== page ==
A senior Communist official who helped defuse a rare revolt by villagers in southern China said the country should be ready for more protests as people demand their rights, state media reported Tuesday.
Zhu Mingguo compared the situation in the village of Wukan, where residents angered by years of illegal land grabs drove out their Communist leaders, to an apple that appears healthy but is “rotten to the core”.
“In this area, there were a lot of problems that were not found out in time, and once violence erupted, the aftermath was serious,” the state-run Guangzhou Daily quoted Zhu as telling a meeting on social stability Monday.
“It is like an apple rotten to the core, on the outside the skin is red, but once broken open the mess can’t be cleaned up.”
The Wukan protest became a symbol of rising public anger over a plethora of perceived injustices, from corruption to income disparities, that analysts say will bring growing difficulties forChina’s leaders as economic growth slows.
The village is in the wealthy southern province of Guangdong, China’s manufacturing heartland, where thousands of factory workers have gone on strike in recent months as slowing export demand forces manufacturers to cut pay.
The Wukan residents ended their stand-off with the local government last week after Zhu, deputy Communist party secretary for Guangdong, called their complaints “reasonable” and said three detained protest leaders would be freed.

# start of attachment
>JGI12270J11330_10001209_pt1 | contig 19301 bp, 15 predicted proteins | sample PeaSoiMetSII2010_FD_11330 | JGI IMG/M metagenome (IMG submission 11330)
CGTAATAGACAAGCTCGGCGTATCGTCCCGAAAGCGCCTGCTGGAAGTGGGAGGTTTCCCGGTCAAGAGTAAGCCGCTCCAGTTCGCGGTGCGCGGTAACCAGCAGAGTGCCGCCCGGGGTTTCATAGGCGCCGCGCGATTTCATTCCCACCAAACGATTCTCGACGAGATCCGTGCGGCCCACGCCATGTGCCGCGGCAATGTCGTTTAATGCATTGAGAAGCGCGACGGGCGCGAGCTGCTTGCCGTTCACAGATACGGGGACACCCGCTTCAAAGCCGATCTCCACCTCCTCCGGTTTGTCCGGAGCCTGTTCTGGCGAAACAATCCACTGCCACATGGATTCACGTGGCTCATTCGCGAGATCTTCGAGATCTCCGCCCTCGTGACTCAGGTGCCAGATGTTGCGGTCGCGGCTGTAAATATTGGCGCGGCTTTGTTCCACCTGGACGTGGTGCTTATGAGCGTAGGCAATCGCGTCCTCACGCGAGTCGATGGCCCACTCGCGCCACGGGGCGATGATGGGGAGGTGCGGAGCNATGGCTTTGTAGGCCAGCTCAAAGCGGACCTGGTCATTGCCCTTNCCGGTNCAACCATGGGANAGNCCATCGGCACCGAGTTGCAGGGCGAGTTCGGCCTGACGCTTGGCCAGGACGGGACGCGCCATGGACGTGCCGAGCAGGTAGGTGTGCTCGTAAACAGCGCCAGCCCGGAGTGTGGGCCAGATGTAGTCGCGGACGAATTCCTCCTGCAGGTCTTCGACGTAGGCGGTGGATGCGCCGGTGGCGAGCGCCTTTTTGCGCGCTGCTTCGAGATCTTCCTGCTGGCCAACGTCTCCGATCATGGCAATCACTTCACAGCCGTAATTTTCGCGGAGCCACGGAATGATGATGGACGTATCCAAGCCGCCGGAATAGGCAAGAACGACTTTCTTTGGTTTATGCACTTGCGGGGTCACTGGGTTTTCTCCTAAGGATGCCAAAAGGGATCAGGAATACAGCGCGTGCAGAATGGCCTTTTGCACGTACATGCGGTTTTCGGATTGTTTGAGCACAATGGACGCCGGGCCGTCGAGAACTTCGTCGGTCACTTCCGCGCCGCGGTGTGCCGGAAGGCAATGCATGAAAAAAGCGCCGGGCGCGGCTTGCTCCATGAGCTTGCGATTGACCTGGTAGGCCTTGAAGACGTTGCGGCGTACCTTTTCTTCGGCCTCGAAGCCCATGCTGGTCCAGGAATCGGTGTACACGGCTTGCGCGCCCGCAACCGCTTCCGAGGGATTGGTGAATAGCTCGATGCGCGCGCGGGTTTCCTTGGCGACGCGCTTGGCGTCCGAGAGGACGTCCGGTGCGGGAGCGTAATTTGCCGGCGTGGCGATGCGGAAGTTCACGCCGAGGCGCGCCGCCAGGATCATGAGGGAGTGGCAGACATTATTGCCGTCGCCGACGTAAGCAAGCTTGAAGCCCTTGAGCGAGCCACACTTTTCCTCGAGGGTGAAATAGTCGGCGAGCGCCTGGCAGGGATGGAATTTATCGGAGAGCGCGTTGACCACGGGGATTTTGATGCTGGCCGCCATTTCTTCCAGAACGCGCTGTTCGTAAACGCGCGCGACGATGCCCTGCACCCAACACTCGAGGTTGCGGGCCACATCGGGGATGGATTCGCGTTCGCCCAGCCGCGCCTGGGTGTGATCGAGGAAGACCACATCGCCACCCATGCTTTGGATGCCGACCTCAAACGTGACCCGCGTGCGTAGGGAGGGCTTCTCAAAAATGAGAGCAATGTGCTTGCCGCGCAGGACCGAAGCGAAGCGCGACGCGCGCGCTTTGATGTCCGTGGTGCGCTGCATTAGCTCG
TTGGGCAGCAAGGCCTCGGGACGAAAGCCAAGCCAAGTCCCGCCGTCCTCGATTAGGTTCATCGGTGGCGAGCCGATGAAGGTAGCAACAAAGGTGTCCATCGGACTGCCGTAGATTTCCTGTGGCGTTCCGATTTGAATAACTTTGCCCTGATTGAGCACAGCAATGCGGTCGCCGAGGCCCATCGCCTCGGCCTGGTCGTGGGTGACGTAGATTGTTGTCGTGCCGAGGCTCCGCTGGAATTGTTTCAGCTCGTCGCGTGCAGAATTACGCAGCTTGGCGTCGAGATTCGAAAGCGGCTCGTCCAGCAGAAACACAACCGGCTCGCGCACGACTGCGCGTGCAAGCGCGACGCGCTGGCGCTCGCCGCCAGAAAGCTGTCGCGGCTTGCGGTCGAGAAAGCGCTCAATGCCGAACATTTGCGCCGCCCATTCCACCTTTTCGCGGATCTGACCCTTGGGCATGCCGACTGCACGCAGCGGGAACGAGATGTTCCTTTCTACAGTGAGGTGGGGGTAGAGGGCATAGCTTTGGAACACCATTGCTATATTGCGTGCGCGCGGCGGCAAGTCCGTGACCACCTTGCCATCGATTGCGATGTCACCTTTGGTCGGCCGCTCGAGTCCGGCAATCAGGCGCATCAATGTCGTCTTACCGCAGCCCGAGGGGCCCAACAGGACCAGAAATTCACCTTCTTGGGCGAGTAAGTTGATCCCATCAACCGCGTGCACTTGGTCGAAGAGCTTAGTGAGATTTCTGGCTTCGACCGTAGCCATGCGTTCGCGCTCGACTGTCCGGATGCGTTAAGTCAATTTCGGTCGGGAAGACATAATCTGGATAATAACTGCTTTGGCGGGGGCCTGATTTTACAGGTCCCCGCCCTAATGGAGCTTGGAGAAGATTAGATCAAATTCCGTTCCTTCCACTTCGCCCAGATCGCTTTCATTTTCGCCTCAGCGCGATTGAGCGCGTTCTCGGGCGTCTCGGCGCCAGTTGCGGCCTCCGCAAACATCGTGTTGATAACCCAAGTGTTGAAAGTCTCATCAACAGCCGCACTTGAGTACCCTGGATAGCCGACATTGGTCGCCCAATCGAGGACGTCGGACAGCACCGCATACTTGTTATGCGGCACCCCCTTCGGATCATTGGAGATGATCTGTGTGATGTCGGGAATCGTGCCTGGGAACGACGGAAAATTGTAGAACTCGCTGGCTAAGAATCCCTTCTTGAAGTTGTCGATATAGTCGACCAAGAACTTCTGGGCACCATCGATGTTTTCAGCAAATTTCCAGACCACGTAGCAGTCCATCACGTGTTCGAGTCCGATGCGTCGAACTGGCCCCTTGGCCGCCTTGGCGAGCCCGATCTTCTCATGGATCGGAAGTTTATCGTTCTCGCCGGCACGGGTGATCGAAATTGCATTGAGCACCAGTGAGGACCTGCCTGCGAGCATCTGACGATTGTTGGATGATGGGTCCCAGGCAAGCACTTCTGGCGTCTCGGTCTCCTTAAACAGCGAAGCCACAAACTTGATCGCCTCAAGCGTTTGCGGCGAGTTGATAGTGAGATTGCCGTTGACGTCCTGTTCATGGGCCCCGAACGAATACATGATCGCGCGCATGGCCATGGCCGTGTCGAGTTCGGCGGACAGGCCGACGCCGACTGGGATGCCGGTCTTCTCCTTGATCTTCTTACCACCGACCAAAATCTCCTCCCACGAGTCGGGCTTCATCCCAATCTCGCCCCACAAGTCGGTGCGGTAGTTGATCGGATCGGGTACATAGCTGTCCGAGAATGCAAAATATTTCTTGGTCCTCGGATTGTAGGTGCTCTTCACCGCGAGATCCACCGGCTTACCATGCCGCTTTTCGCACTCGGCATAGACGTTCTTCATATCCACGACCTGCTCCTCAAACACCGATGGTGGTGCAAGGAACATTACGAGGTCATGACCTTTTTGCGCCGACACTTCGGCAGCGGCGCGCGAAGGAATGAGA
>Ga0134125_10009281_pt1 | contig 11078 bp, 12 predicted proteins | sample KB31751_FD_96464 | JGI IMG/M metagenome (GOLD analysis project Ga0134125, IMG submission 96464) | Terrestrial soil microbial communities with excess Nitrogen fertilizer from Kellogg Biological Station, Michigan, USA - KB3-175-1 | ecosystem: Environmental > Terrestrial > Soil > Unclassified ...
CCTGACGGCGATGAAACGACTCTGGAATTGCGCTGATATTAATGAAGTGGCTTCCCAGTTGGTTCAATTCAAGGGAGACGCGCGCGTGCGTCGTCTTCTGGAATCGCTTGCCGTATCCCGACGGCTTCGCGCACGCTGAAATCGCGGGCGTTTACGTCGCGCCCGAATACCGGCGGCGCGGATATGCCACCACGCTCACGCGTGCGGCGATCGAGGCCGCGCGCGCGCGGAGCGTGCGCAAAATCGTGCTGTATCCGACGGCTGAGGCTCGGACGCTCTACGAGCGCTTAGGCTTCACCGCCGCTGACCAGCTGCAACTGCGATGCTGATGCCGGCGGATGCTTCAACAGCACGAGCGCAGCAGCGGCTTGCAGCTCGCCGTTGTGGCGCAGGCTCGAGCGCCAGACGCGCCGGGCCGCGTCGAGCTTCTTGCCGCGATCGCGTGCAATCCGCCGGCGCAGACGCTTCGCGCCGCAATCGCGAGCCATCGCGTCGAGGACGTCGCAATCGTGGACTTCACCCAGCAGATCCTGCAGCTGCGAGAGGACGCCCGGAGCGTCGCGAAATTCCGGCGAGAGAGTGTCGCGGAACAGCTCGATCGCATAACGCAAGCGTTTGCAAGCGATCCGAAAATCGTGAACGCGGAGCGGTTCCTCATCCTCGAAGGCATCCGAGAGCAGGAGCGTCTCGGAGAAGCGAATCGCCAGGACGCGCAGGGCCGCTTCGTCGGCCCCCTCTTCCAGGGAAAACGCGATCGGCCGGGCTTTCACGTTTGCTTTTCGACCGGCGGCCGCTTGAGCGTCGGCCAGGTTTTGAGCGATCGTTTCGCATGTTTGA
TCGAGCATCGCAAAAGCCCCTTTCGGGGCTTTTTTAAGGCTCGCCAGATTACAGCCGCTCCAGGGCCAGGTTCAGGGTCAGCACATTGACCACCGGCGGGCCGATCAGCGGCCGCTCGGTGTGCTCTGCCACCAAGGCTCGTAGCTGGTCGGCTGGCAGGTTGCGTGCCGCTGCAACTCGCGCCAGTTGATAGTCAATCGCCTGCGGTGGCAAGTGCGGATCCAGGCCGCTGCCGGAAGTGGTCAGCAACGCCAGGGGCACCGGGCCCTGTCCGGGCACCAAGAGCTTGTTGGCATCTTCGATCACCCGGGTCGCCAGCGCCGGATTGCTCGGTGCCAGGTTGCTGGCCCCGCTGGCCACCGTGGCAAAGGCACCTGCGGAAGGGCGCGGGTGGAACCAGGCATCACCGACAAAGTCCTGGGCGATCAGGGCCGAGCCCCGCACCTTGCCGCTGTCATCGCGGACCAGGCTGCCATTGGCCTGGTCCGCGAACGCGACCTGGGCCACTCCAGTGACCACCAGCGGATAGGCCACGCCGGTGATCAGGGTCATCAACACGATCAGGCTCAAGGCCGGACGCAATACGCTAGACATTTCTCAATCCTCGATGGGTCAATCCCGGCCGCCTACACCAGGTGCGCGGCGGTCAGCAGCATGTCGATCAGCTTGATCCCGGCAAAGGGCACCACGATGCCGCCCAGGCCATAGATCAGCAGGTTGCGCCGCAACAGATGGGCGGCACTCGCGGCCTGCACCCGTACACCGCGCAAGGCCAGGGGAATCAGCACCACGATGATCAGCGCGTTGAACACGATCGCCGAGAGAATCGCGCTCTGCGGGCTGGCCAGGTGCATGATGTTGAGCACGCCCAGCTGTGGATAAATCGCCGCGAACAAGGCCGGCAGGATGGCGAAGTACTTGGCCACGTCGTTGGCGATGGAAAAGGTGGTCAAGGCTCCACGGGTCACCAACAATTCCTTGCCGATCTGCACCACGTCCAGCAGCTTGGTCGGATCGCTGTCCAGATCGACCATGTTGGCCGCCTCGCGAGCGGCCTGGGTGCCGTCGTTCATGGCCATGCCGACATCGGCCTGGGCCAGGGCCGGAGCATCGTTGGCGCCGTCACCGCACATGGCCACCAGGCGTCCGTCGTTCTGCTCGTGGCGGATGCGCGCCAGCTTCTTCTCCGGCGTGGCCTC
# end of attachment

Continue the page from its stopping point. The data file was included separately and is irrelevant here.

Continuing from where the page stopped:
Hours later, the residents tore down the protest banners and removed road blocks set up around the village.
The three detained protest leaders have since been released, and a local government committee tasked with investigating the villagers’ complaints has been dispatched to Wukan.
On Monday Zhu said the protests, which attracted worldwide media attention, resulted from local leaders’ failure to address the villagers’ complaints and refusal to consult them on decisions about collectively owned land.
And he warned of further unrest in China if such problems were not addressed.
“The public’s awareness of democracy, equality and rights is continually getting stronger, and as a result their demands are growing,” he said at the meeting.
“The task of managing the masses is becoming more and more difficult.”
China’s ruling Communist party lays great emphasis on the need for stability and social harmony, and analysts say its paramount concern is to be seen to be able to manage unrest.
Authorities launched a crackdown on dissent this year following anonymous Internet calls for protests in China sparked by the political upheaval in the Arab world.
In recent days, two veteran activists with a history of criticising China’s one-party government have been given long jail sentences for subversion, drawing criticism from the United Nations.
Concerns over unrest are running particularly high ahead of a generational leadership transition that will start next year, when President Hu Jintao steps down as head of the Communist party.
The new party head will take over Hu’s state presidency in March 2013, when Premier Wen Jiabao and his government will also step down.
Last week China’s security chief, politburo member Zhou Yongkang, urged authorities to resolve conflicts swiftly, saying 2012 was a year of “special significance” to the country’s development.